In Depth

Referee Mike Dean slammed over West Ham red card

Official under fire after sending off Sofiane Feghouli after 15 minutes of match against Manchester United

Referee Mike Dean stole the headlines as Manchester United beat West Ham on Monday, brandishing a red card at Hammers midfielder Sofiane Feghouli for what appeared to be a relatively innocuous challenge on Phil Jones 15 minutes into the game at the London Stadium.

The decision was criticised by pundits covering the game, with Niall Quinn of Sky Sports branding it "disgraceful".

He added: "I try very hard doing this job to understand how hard it is for referees and not just jump on the bandwagon, but I'm delighted to make an exception in this case and call it rank bad refereeing."

Fellow Sky commentator Gary Neville said Dean's "head was a mess", while Alan Shearer at the BBC added to the criticism.

Henry Winter of The Times was equally unimpressed, saying the referee has a history of gaffes.

"It's now known in football as the Mike Dean Show, and this episode in the East End could easily have been staged in the West End such was the referee's infuriating and continued capacity for claiming the limelight," he writes.

"No Premier League referee has given more penalties (ten) and red cards (five) than Dean this season. The best referees, such as [Mark] Clattenburg, seek video technology to assist them. The worst ones, like Dean, urgently need it. In the time it took for Jones's roll to end, and for Feghouli to vacate proceedings, the video assistant referee could have advised on what occurred."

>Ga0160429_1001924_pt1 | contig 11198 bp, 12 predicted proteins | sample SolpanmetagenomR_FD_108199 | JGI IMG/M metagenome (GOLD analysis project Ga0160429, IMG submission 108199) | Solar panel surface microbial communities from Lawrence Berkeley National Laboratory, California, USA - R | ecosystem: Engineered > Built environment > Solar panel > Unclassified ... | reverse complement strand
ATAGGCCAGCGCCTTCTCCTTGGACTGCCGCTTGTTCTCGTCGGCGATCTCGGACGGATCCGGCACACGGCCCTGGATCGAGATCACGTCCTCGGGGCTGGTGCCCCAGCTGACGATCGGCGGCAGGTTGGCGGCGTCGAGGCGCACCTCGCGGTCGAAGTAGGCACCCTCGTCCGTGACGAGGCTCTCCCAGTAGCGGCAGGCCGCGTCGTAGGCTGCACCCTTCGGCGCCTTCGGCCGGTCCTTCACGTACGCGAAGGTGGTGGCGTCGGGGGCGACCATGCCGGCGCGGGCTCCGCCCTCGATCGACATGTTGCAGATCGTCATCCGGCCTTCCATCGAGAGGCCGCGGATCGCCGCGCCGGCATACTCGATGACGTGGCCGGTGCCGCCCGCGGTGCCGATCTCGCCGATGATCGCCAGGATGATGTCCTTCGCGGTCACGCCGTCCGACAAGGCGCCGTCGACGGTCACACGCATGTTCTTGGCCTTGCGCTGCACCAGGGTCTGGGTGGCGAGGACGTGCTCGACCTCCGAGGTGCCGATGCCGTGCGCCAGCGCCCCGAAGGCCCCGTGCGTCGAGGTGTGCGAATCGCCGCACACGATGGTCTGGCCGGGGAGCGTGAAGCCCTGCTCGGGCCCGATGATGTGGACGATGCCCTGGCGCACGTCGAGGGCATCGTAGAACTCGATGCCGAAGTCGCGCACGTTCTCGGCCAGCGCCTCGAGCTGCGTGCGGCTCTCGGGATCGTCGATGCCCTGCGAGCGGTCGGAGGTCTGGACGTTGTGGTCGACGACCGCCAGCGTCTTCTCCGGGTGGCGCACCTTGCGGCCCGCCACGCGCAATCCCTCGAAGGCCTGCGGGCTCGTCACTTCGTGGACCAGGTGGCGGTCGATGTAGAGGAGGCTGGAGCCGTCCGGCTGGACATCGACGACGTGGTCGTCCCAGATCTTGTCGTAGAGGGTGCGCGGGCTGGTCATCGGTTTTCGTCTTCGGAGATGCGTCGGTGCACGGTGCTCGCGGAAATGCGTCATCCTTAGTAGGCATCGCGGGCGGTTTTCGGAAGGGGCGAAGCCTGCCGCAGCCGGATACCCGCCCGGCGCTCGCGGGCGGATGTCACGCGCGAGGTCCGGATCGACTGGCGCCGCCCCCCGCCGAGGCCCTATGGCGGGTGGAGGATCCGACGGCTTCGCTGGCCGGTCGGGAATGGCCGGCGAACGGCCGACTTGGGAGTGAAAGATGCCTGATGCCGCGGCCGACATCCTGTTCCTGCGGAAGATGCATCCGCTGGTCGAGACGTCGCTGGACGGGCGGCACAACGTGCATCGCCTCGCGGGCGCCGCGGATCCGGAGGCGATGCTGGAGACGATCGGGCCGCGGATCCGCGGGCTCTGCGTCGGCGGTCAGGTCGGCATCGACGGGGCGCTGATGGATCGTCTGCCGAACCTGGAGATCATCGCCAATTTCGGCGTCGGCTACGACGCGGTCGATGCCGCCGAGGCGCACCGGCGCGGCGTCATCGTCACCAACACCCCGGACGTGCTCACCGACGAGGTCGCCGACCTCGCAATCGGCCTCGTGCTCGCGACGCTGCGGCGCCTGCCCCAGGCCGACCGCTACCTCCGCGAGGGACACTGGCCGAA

However, there was a modicum of support from those who have been in a similar position. Former referee Graham Poll, writing for the Daily Mail, says Dean "will have believed he was right [when he showed the card] but when he watches this back he will know and accept that he was wrong".

He also has a warning for the official: "Referees aren't on the field to be popular... They are also not supposed to guess or appear to seek the limelight."

Howard Webb in the Times also "can understand" the decision. "When a player leaves the ground like that and makes late and heavy contact he is going to risk getting sent off," he writes.

"Players should be wary of jumping in if they know they are not going to win the ball cleanly and fairly."

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